ES: I believe it’s like three weeks, and yeah, they would do 12 hours on, 12 hours off. As far as I can remember it was three weeks at a time, 28 days at a time, something like that. You go out on a helicopter or out on a boat and you just be there, that’s where you live. Because there’s two shifts, the daytime and nighttime shift, you kind of don’t even know [the other drillers]. You could be sharing a room with someone you don’t ever see because when you’re at work he’s asleep in your room and when you’re asleep in your room he’s at work and you, like, pass them in the hall and won’t even know that’s the dude you’re sharing a room with.
AVC: How did you get involved? Was it an audition or did they reach out to you?
ES: It was an audition. The audition was strange because there’s a lot of stuff I have to do in the movie where I’m kind of reacting to big things that are occurring. That’s always really strange to do when nothing is happening. So you’re standing in front of, like, a gray wall and you’re talking about this machine that is not doing what it’s supposed to be doing and the stakes are very, very high at that point so with that kind of thing it’s always a little bit strange. But the casting director was amazing and picked the scenes that had the least amount of action in them, the ones where you’re discussing what it’s like to be on the drill and the actions you’re being asked to perform.
AVC: It seems like it’s a movie that’s really based around the ensemble of the crew. Would you say it’s a character-based film, or do you think it has something more to say about our current cultural or political climate?
ES: I’m sure that there will be those angles read into it, but really it’s to honor the people that lost their lives. The mess that was created after that disaster is also certainly touched upon, because that’s also a major tragedy. But really it is, I think, about the men and women who were on that rig and went through that experience. Or didn’t make it off the rig.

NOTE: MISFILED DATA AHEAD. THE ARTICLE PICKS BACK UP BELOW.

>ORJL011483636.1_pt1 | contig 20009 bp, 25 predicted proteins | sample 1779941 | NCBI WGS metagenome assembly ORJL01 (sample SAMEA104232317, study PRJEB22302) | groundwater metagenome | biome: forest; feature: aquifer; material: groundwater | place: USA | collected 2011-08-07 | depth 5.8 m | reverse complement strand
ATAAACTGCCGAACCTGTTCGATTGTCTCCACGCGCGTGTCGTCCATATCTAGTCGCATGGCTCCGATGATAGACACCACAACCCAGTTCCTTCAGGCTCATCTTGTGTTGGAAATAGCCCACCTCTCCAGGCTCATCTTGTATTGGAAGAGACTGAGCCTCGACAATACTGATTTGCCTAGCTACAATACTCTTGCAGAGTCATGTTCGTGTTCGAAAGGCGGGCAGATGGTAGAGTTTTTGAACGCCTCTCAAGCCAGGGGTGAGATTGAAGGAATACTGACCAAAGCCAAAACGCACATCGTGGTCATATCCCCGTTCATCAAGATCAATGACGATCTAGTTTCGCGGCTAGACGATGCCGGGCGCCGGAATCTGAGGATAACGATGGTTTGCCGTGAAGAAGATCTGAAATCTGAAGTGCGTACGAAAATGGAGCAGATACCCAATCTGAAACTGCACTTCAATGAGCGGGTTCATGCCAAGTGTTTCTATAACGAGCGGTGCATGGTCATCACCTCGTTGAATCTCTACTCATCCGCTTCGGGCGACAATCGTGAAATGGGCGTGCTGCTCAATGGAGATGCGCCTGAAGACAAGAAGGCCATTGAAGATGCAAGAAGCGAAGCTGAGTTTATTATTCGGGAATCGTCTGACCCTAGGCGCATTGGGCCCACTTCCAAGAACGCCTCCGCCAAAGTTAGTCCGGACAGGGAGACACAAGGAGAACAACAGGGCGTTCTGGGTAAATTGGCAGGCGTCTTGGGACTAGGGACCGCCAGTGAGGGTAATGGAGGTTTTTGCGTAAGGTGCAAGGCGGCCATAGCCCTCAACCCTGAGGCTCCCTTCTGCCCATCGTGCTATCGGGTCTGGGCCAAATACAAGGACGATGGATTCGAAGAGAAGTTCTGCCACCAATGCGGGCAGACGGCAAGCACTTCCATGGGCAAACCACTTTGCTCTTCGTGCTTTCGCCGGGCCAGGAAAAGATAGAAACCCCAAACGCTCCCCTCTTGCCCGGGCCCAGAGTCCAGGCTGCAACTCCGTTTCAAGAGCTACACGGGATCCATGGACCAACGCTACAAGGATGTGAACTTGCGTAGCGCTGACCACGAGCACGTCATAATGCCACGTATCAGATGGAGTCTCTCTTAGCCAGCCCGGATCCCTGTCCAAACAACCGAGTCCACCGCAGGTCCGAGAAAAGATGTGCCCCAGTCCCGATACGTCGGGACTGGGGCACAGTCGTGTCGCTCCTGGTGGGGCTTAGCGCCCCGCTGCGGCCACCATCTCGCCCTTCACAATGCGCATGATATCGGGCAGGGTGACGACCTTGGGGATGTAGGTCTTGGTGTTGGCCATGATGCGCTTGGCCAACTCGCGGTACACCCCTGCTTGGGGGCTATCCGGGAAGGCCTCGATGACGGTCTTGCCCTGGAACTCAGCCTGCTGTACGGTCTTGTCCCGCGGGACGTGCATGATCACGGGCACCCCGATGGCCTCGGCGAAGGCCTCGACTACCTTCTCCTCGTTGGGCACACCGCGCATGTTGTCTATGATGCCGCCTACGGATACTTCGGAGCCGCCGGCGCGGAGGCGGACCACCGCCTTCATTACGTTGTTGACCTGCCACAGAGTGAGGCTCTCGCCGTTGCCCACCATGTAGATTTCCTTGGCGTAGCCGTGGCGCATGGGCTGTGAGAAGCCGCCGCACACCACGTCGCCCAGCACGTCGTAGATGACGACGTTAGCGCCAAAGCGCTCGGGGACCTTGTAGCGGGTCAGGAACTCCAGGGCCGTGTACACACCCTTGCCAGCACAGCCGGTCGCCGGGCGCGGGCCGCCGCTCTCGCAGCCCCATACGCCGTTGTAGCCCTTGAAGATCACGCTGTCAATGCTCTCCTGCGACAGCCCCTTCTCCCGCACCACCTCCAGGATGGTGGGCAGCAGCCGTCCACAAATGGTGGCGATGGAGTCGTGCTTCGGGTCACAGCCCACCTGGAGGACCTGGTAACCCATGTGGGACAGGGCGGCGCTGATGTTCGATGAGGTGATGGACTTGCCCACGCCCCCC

AVC: Was your first onscreen appearance ever on an episode of Tales From The Crypt?
ES: That was after I did my first episode of Boy Meets World, but it was very, very soon after that. The first proper job I ever had was a television show called Boy Meets World, and I think that that year I also did Tales From The Crypt.
AVC: How did you get involved with Boy Meets World?
ES: I think that was like my second audition. I went and auditioned for Melrose Place, and when I left they called and said, “We want you to do it,” and then they found out I wasn’t a member of SAG and said, “We don’t want you to do it.” And then, the next day, I went to audition for Boy Meets World in the morning and by the afternoon I was at work.
AVC: You started acting that day?
ES: Pretty much, yeah.
AVC: Were they planning on you and Joey The Rat sticking around for as long as you did? Because you guys had a really good run.
ES: Yeah, we did a lot of episodes. I don’t know, they never said that, you know, on the first day, but then by the end of the first day they were talking about, “Hey, can you come back next week?” And then we were just sort of there a lot. I don’t remember during the audition or prior to the audition hearing you’re gonna be doing a bunch of these if you get it.
AVC: Did you and your crew form a pretty strong bond?
ES: Yeah, me and Blake became pretty tight.